May 3, 2013

Schuerman Mountain Trail, Sedona Area, Arizona

Looking for a nice, relatively easy, family friendly hike to do while visiting Sedona that is actually almost completely devoid of the crowds and pink jeeps you have come to expect? Schuerman Mountain may be just the hike for you.

Located over in West Sedona right next to Sedona Red Rocks High School is a neat little hike that will take you into a rare Desert Grassland habitat and offer beautiful views of Bear Mountain and other scenic areas of the Sedona area.  The trail leaves from a small parking lot just behind the high school and near a large area of solar panels. The trail climbs up the slope through typical semi-arid scrub vegetation of the area. But, reaching the top of the mesa, the ecosystem shifts into a rare desert grassland.

Desert grasslands used to be one of the most abundant ecosystems of the region, fueled by light winter rains, but heavy monsoons in summer. However, ranchers long ago overgrazed these areas, resulting in bare ground or a conversion to hardier shrubs, cacti, and yuccas in most of Central Arizona. Where cattle still run, there is virtually no grass to be found and the soil has been so degraded and eroded they probably will not return. This is obvious off I-17 on the way past Cordes Junction until Camp Verde.

While I do not know the history of this particular mesa, there was no evidence of cattle grazing I could see, thus is appears as though this site has avoided the wrath of so many hooves and teeth. As you hike across the summit you approach some interesting columnar basalts associated with the House Mountain Shield Volcano, located not far away across the Oak Creek basin. That hike is detailed here.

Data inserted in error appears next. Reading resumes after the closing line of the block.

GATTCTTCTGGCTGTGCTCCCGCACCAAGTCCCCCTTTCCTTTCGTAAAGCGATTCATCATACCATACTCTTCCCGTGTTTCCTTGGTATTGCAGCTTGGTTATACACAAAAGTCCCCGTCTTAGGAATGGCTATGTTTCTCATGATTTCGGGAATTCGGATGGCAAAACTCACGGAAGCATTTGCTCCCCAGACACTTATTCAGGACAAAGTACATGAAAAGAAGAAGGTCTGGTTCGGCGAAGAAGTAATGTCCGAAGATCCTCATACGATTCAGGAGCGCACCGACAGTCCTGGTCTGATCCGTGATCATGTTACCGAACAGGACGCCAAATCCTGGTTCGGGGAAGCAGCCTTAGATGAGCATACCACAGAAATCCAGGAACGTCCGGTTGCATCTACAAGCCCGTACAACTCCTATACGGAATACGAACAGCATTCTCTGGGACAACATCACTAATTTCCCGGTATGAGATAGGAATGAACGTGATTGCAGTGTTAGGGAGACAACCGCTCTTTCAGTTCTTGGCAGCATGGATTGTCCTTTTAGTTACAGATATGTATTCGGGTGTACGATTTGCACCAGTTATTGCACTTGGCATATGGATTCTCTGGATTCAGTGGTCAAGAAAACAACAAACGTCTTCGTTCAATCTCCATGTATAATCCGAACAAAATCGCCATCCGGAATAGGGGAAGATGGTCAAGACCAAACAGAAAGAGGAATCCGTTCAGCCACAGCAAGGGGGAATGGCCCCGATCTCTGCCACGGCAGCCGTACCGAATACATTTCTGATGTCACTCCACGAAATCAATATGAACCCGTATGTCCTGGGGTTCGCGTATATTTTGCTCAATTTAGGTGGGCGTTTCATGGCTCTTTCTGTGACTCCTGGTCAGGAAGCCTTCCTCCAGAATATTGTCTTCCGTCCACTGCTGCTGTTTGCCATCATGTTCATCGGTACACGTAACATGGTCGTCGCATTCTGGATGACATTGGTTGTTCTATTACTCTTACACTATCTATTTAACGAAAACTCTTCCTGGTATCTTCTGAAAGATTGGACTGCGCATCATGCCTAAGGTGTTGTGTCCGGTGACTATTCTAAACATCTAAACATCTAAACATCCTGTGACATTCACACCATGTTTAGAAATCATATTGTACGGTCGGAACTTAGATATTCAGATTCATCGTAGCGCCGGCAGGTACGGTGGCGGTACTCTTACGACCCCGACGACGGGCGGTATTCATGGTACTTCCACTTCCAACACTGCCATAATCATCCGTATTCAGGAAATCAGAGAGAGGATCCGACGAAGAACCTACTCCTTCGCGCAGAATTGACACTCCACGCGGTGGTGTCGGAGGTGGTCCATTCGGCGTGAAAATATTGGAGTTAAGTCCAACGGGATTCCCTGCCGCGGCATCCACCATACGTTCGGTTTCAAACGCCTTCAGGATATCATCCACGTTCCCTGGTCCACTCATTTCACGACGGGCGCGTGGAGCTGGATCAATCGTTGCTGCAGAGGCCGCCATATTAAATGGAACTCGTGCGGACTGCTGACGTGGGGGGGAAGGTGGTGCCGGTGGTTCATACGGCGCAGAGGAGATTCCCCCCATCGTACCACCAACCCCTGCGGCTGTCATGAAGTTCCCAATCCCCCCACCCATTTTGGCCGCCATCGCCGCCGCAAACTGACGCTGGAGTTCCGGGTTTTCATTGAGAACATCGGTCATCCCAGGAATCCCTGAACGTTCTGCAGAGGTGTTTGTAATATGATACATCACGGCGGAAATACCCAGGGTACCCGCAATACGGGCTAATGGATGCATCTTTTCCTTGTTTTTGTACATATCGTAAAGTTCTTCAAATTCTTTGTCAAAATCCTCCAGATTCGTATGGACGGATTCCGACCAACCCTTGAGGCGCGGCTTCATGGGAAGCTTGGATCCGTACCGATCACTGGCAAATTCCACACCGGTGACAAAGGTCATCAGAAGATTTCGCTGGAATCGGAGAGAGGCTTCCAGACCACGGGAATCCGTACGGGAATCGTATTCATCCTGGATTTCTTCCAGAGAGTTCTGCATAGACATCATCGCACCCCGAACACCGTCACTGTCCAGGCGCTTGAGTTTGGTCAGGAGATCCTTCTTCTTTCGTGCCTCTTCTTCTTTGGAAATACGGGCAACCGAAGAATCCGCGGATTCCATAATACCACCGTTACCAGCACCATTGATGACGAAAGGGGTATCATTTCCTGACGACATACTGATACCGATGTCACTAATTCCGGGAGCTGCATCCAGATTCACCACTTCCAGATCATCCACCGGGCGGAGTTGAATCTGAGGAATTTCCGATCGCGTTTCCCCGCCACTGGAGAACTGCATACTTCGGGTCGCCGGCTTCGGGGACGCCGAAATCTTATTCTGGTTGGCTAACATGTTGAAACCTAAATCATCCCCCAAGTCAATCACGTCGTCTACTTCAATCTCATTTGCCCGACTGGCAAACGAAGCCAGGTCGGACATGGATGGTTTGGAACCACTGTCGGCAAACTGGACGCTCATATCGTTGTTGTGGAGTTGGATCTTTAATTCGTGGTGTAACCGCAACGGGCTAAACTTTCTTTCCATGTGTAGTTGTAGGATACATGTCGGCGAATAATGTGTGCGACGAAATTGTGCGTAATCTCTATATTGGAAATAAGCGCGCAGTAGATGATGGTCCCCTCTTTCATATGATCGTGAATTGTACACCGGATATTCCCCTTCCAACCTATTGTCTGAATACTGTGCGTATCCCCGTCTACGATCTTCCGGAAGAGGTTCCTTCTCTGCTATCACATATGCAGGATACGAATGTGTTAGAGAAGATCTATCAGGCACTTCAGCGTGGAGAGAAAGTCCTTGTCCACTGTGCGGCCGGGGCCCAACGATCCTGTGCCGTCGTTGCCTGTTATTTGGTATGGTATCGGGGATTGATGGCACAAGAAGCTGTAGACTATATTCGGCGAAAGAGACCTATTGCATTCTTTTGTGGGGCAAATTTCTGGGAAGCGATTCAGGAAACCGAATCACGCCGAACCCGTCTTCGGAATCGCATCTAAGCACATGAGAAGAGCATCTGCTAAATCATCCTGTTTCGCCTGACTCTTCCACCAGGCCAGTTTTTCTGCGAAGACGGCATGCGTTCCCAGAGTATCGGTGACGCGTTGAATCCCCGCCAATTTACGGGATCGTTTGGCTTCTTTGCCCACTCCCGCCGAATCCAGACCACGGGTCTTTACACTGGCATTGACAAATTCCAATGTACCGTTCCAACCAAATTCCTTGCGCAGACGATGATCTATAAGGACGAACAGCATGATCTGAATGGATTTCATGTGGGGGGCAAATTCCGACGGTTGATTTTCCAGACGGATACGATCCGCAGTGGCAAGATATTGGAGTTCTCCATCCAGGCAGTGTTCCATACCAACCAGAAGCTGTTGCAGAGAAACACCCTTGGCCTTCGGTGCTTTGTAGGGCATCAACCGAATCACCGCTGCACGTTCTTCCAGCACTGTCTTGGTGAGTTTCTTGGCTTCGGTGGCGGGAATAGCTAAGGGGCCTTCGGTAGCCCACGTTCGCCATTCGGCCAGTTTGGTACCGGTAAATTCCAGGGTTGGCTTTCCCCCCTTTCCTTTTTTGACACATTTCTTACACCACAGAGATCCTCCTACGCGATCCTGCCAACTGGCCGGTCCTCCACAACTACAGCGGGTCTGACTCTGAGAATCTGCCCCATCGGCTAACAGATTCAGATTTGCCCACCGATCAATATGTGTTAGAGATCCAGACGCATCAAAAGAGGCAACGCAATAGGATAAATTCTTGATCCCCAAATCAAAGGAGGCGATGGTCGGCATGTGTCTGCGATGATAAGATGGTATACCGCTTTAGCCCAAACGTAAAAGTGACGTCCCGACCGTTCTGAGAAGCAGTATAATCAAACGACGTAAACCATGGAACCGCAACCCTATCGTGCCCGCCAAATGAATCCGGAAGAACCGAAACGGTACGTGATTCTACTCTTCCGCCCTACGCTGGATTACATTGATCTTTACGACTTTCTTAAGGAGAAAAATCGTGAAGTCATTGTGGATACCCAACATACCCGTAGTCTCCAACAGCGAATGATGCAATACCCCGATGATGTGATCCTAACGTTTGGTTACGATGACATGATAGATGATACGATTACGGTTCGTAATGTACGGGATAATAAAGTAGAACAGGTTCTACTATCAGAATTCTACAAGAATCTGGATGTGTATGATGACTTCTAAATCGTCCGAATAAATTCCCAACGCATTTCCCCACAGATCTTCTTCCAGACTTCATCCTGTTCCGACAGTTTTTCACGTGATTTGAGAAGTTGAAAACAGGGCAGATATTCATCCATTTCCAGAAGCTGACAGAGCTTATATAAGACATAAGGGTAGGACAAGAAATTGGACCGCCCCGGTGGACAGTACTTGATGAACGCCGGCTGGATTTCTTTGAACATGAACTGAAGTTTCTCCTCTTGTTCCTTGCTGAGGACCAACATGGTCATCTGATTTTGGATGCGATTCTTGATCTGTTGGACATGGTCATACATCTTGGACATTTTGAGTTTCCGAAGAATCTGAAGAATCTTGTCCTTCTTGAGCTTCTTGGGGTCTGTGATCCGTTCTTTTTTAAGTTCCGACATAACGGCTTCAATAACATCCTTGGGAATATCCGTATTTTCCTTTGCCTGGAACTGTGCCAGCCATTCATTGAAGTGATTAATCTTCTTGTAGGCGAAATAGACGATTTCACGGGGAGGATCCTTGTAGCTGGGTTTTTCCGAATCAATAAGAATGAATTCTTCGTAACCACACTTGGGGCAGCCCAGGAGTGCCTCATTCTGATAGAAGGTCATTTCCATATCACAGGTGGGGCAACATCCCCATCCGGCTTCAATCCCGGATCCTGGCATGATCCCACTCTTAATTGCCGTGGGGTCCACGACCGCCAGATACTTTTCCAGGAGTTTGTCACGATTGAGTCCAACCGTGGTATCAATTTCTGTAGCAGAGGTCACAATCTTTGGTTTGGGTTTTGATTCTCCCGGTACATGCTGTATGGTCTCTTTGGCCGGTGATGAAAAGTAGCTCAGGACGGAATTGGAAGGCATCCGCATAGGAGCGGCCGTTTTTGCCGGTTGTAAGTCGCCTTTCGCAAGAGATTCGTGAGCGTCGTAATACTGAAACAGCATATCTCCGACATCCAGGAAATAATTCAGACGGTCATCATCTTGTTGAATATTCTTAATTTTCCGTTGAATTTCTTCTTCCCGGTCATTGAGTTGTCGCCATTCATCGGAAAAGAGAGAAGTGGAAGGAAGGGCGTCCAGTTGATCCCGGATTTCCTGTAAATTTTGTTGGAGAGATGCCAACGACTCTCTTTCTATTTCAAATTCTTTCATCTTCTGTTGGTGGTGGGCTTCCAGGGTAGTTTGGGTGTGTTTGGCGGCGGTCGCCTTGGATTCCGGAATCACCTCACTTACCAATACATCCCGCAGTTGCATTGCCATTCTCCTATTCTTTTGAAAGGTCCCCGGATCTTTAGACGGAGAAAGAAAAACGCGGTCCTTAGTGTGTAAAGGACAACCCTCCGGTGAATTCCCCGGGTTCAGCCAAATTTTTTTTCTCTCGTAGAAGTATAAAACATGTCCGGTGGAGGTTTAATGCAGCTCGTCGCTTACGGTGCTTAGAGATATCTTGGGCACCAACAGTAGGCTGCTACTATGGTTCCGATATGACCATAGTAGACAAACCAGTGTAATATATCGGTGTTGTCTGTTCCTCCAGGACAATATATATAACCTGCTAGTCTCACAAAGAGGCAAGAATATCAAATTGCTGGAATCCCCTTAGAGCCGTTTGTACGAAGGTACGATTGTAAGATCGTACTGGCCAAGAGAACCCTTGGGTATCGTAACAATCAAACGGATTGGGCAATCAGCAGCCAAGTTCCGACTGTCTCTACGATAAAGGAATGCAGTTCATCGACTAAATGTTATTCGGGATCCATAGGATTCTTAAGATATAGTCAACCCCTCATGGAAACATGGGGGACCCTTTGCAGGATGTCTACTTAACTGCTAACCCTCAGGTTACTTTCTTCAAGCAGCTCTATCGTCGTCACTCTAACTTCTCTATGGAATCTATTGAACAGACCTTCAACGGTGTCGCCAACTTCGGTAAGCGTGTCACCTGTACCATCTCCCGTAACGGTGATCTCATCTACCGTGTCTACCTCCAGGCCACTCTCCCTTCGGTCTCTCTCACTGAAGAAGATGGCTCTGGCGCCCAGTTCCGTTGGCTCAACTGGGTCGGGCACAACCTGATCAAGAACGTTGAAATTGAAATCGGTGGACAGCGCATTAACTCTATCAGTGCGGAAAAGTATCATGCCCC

As you head out to the edge of the mesa, you can look out across the area including down into the basin where Oak Creek winds its way around various red rock mesas and pinnacles. In spring, the lime green colors of cottonwoods and sycamores contrast greatly against a backdrop of dark gray-green junipers and brownish-red rocks.

As you down and out into the Verde Valley realize that the summit of this mesa would have been near the shoreline of a great lake that filled the entire basin a few million years ago. On the way back and just before you descend back down to the high school, be sure to take the short side to the left to another view point. 

From here you can look across most of West Sedona, including down into Dry Creek, out across to the summits of Mount Wilson, with some of the canyons dissecting into the Mogollon Rim also visible such as Long Canyon, Brins Mesa, and the Teapot.

This is a great short family hike to do almost any day of the year while visiting Sedona.